Brown, Edward Killoran. Willa Cather: A Critical Biography. New York: Alfred A. Knopf, 1953. Brown was Cather’s first biographer. A gracefully written book that still provides insights into Cather’s writings, this work is penetrating in its discussion of Cather’s use of feelings and nostalgic memories in My Ántonia. Brown died before he could finish the biography, and Leon Edel completed the work.

Brown, Muriel. “Growth and Development of the Artist: Willa Cather’s My Ántonia.” Midwest Quarterly 33, no. 1 (Autumn, 1991): 93-107. Refers to Cather’s own ideas about the novel and about creativity. Brown offers her interpretation of the characters of Ántonia and Jim Burden.

Dyck, Reginald. “The Feminist Critique of Willa Cather’s Fiction: A Review Essay.” Women’s Studies 22, no. 3 (1993): 263-279. Dyck explains Cather’s regained literary reputation as a major writer as a consequence of work by feminist critics since the 1970’s. Summarizes some of the conflicting interpretations of Cather, using My Ántonia as the primary focus.

Jessup, Josephine Lurie. The Faith of Our Feminists. New York: Richard R. Smith, 1950. An early feminist scholar, Jessup compares Cather favorably with Edith Wharton and Ellen Glasgow, particularly in her development of strong female characters. This is a short but important book.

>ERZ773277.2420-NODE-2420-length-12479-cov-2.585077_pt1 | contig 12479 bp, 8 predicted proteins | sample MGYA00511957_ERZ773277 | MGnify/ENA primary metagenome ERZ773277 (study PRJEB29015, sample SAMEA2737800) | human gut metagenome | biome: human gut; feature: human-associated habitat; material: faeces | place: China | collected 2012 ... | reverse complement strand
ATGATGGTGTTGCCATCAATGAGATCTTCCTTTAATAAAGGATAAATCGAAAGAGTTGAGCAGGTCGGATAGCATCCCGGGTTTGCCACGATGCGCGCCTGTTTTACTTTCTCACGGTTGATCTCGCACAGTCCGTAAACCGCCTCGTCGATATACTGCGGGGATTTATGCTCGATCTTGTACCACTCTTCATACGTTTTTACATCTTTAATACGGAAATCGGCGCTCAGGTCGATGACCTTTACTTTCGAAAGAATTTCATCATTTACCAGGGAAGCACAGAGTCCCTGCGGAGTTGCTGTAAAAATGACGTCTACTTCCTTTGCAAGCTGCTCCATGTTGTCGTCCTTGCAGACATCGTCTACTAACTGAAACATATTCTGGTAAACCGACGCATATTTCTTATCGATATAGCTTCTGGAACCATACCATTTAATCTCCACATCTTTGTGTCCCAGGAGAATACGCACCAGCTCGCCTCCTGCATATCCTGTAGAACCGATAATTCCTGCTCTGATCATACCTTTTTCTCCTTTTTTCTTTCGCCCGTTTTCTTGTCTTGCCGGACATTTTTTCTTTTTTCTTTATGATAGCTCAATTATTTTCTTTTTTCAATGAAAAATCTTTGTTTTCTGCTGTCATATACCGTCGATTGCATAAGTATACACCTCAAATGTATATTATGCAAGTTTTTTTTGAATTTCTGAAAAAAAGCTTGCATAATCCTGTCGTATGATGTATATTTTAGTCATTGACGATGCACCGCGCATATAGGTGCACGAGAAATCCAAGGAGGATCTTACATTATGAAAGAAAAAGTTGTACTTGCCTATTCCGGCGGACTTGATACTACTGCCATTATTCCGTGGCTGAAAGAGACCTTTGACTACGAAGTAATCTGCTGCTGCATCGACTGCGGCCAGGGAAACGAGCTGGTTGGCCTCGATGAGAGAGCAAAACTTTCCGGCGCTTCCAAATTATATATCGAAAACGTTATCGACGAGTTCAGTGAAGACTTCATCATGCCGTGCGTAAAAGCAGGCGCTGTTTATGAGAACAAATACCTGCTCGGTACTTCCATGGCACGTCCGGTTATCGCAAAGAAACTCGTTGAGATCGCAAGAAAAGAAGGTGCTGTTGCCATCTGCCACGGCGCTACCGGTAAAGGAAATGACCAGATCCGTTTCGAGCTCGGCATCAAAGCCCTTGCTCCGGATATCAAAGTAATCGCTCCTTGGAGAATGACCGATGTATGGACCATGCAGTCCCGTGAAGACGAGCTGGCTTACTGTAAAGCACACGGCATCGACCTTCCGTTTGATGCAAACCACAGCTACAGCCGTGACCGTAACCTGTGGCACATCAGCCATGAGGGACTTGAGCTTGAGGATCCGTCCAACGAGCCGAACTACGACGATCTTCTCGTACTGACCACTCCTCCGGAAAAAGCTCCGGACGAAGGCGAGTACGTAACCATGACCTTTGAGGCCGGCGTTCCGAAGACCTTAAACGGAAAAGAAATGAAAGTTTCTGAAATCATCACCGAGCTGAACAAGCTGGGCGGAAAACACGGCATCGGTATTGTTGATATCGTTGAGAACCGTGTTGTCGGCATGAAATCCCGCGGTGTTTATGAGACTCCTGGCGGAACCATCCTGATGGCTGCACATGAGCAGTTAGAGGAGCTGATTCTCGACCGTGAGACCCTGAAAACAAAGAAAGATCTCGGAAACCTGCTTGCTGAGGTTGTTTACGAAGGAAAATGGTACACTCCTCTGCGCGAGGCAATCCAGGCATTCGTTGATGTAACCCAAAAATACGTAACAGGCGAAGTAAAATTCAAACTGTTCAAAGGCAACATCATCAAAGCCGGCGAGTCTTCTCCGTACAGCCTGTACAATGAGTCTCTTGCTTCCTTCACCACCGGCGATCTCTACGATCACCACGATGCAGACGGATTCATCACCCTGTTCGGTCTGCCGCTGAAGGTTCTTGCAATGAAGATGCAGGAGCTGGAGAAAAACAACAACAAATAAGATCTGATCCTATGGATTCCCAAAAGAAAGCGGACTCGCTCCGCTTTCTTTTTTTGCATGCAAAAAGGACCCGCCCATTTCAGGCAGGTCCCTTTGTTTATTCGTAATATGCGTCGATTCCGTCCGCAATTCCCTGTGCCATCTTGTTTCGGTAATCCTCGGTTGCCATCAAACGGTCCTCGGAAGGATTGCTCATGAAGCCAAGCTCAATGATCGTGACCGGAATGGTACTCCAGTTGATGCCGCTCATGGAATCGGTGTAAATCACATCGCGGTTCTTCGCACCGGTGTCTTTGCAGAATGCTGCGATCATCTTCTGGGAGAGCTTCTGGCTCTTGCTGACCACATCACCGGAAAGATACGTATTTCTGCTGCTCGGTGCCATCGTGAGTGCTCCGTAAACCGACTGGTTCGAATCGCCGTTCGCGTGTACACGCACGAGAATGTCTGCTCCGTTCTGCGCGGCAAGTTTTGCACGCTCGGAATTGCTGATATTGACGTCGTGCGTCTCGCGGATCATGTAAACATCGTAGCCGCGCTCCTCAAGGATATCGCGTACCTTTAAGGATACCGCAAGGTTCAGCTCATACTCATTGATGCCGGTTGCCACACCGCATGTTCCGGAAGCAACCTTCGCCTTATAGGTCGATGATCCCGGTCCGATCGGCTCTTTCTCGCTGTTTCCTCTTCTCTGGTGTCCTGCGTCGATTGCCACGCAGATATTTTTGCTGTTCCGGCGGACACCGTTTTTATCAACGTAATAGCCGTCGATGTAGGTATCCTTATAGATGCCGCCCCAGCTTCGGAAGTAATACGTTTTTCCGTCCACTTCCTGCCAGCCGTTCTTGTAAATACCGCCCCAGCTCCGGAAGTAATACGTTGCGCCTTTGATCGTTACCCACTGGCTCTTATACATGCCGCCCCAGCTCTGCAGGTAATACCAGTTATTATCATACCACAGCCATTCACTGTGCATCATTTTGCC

Lee, Hermione. Willa Cather: Double Lives. New York: Pantheon Books, 1989. In this major biography of Cather, Lee presents a sweeping, multilayered examination of her life and art. Utilizing the most recent scholarship and finely honed critical skills, she assays all the writings, often producing original and controversial interpretations. Her discussion of the pastoral is a significant contribution to understanding Cather’s use of the land motif. The book contains a valuable short bibliography.